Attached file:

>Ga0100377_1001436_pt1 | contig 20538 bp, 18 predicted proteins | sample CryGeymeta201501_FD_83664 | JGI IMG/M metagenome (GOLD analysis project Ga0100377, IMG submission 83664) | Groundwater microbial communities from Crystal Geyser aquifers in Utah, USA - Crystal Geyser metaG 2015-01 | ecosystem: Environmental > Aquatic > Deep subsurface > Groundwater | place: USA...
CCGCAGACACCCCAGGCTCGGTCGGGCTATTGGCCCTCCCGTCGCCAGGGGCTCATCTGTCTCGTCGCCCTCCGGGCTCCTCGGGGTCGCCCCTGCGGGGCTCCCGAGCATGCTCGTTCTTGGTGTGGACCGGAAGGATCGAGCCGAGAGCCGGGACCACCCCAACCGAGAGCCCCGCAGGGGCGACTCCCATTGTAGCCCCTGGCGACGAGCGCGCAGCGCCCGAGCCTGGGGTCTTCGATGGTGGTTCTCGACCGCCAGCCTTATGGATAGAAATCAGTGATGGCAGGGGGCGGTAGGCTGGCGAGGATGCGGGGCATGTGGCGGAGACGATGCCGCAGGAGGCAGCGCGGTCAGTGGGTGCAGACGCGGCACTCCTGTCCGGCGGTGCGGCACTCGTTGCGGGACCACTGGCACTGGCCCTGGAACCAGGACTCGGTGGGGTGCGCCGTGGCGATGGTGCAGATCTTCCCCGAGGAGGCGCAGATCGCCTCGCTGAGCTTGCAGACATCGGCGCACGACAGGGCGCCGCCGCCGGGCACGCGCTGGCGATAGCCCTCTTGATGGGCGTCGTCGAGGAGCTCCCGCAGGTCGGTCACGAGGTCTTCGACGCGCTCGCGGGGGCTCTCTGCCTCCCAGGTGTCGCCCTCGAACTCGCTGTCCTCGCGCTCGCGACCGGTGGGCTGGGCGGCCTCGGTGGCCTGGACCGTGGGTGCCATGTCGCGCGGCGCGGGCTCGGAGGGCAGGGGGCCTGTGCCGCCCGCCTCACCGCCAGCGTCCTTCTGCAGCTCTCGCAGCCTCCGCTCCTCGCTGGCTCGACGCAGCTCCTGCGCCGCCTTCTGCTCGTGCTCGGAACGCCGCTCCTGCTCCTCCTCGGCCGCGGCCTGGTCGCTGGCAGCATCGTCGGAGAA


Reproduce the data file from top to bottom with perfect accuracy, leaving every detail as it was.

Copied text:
>Ga0100377_1001436_pt1 | contig 20538 bp, 18 predicted proteins | sample CryGeymeta201501_FD_83664 | JGI IMG/M metagenome (GOLD analysis project Ga0100377, IMG submission 83664) | Groundwater microbial communities from Crystal Geyser aquifers in Utah, USA - Crystal Geyser metaG 2015-01 | ecosystem: Environmental > Aquatic > Deep subsurface > Groundwater | place: USA...
CCGCAGACACCCCAGGCTCGGTCGGGCTATTGGCCCTCCCGTCGCCAGGGGCTCATCTGTCTCGTCGCCCTCCGGGCTCCTCGGGGTCGCCCCTGCGGGGCTCCCGAGCATGCTCGTTCTTGGTGTGGACCGGAAGGATCGAGCCGAGAGCCGGGACCACCCCAACCGAGAGCCCCGCAGGGGCGACTCCCATTGTAGCCCCTGGCGACGAGCGCGCAGCGCCCGAGCCTGGGGTCTTCGATGGTGGTTCTCGACCGCCAGCCTTATGGATAGAAATCAGTGATGGCAGGGGGCGGTAGGCTGGCGAGGATGCGGGGCATGTGGCGGAGACGATGCCGCAGGAGGCAGCGCGGTCAGTGGGTGCAGACGCGGCACTCCTGTCCGGCGGTGCGGCACTCGTTGCGGGACCACTGGCACTGGCCCTGGAACCAGGACTCGGTGGGGTGCGCCGTGGCGATGGTGCAGATCTTCCCCGAGGAGGCGCAGATCGCCTCGCTGAGCTTGCAGACATCGGCGCACGACAGGGCGCCGCCGCCGGGCACGCGCTGGCGATAGCCCTCTTGATGGGCGTCGTCGAGGAGCTCCCGCAGGTCGGTCACGAGGTCTTCGACGCGCTCGCGGGGGCTCTCTGCCTCCCAGGTGTCGCCCTCGAACTCGCTGTCCTCGCGCTCGCGACCGGTGGGCTGGGCGGCCTCGGTGGCCTGGACCGTGGGTGCCATGTCGCGCGGCGCGGGCTCGGAGGGCAGGGGGCCTGTGCCGCCCGCCTCACCGCCAGCGTCCTTCTGCAGCTCTCGCAGCCTCCGCTCCTCGCTGGCTCGACGCAGCTCCTGCGCCGCCTTCTGCTCGTGCTCGGAACGCCGCTCCTGCTCCTCCTCGGCCGCGGCCTGGTCGCTGGCAGCATCGTCGGAGAA